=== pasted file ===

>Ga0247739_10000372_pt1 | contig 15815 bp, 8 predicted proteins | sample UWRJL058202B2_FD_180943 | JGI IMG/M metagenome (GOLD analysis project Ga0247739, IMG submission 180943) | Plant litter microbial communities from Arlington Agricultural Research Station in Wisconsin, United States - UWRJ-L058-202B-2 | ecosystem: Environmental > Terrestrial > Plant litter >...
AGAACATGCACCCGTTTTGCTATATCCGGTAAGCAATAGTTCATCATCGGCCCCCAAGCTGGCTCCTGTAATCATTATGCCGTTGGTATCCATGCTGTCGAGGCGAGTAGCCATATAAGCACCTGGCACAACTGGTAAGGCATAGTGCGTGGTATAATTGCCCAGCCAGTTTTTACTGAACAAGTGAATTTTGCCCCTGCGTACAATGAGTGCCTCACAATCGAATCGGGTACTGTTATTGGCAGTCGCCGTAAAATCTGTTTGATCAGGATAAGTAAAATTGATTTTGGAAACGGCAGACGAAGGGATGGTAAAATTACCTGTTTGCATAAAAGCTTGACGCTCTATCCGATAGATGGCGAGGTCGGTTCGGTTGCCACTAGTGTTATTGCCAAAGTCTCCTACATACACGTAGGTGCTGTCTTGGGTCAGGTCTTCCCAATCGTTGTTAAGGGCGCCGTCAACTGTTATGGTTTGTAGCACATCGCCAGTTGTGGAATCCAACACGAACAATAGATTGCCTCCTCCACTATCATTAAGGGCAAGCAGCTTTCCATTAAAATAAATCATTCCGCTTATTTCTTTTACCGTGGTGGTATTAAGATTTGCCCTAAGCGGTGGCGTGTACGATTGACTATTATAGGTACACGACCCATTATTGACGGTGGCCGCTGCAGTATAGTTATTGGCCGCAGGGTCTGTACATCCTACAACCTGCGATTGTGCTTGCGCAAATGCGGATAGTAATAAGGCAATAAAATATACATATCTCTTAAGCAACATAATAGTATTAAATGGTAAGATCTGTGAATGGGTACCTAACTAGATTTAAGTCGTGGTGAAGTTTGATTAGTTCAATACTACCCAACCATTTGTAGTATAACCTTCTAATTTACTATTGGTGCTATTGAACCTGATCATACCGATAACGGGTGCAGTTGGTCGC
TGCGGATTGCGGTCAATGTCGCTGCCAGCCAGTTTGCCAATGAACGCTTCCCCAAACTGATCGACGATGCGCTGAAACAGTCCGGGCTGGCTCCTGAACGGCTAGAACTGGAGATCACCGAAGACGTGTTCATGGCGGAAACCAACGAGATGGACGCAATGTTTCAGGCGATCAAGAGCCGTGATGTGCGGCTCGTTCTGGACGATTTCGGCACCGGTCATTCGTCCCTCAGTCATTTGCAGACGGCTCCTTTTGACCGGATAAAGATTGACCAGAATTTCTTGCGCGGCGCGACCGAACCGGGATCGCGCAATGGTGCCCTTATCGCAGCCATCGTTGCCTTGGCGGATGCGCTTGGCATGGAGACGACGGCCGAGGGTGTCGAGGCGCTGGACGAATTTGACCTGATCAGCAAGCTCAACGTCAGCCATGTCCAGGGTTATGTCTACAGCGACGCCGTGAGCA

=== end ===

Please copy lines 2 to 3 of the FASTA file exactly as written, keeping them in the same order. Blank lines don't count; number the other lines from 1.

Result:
AGAACATGCACCCGTTTTGCTATATCCGGTAAGCAATAGTTCATCATCGGCCCCCAAGCTGGCTCCTGTAATCATTATGCCGTTGGTATCCATGCTGTCGAGGCGAGTAGCCATATAAGCACCTGGCACAACTGGTAAGGCATAGTGCGTGGTATAATTGCCCAGCCAGTTTTTACTGAACAAGTGAATTTTGCCCCTGCGTACAATGAGTGCCTCACAATCGAATCGGGTACTGTTATTGGCAGTCGCCGTAAAATCTGTTTGATCAGGATAAGTAAAATTGATTTTGGAAACGGCAGACGAAGGGATGGTAAAATTACCTGTTTGCATAAAAGCTTGACGCTCTATCCGATAGATGGCGAGGTCGGTTCGGTTGCCACTAGTGTTATTGCCAAAGTCTCCTACATACACGTAGGTGCTGTCTTGGGTCAGGTCTTCCCAATCGTTGTTAAGGGCGCCGTCAACTGTTATGGTTTGTAGCACATCGCCAGTTGTGGAATCCAACACGAACAATAGATTGCCTCCTCCACTATCATTAAGGGCAAGCAGCTTTCCATTAAAATAAATCATTCCGCTTATTTCTTTTACCGTGGTGGTATTAAGATTTGCCCTAAGCGGTGGCGTGTACGATTGACTATTATAGGTACACGACCCATTATTGACGGTGGCCGCTGCAGTATAGTTATTGGCCGCAGGGTCTGTACATCCTACAACCTGCGATTGTGCTTGCGCAAATGCGGATAGTAATAAGGCAATAAAATATACATATCTCTTAAGCAACATAATAGTATTAAATGGTAAGATCTGTGAATGGGTACCTAACTAGATTTAAGTCGTGGTGAAGTTTGATTAGTTCAATACTACCCAACCATTTGTAGTATAACCTTCTAATTTACTATTGGTGCTATTGAACCTGATCATACCGATAACGGGTGCAGTTGGTCGC
TGCGGATTGCGGTCAATGTCGCTGCCAGCCAGTTTGCCAATGAACGCTTCCCCAAACTGATCGACGATGCGCTGAAACAGTCCGGGCTGGCTCCTGAACGGCTAGAACTGGAGATCACCGAAGACGTGTTCATGGCGGAAACCAACGAGATGGACGCAATGTTTCAGGCGATCAAGAGCCGTGATGTGCGGCTCGTTCTGGACGATTTCGGCACCGGTCATTCGTCCCTCAGTCATTTGCAGACGGCTCCTTTTGACCGGATAAAGATTGACCAGAATTTCTTGCGCGGCGCGACCGAACCGGGATCGCGCAATGGTGCCCTTATCGCAGCCATCGTTGCCTTGGCGGATGCGCTTGGCATGGAGACGACGGCCGAGGGTGTCGAGGCGCTGGACGAATTTGACCTGATCAGCAAGCTCAACGTCAGCCATGTCCAGGGTTATGTCTACAGCGACGCCGTGAGCA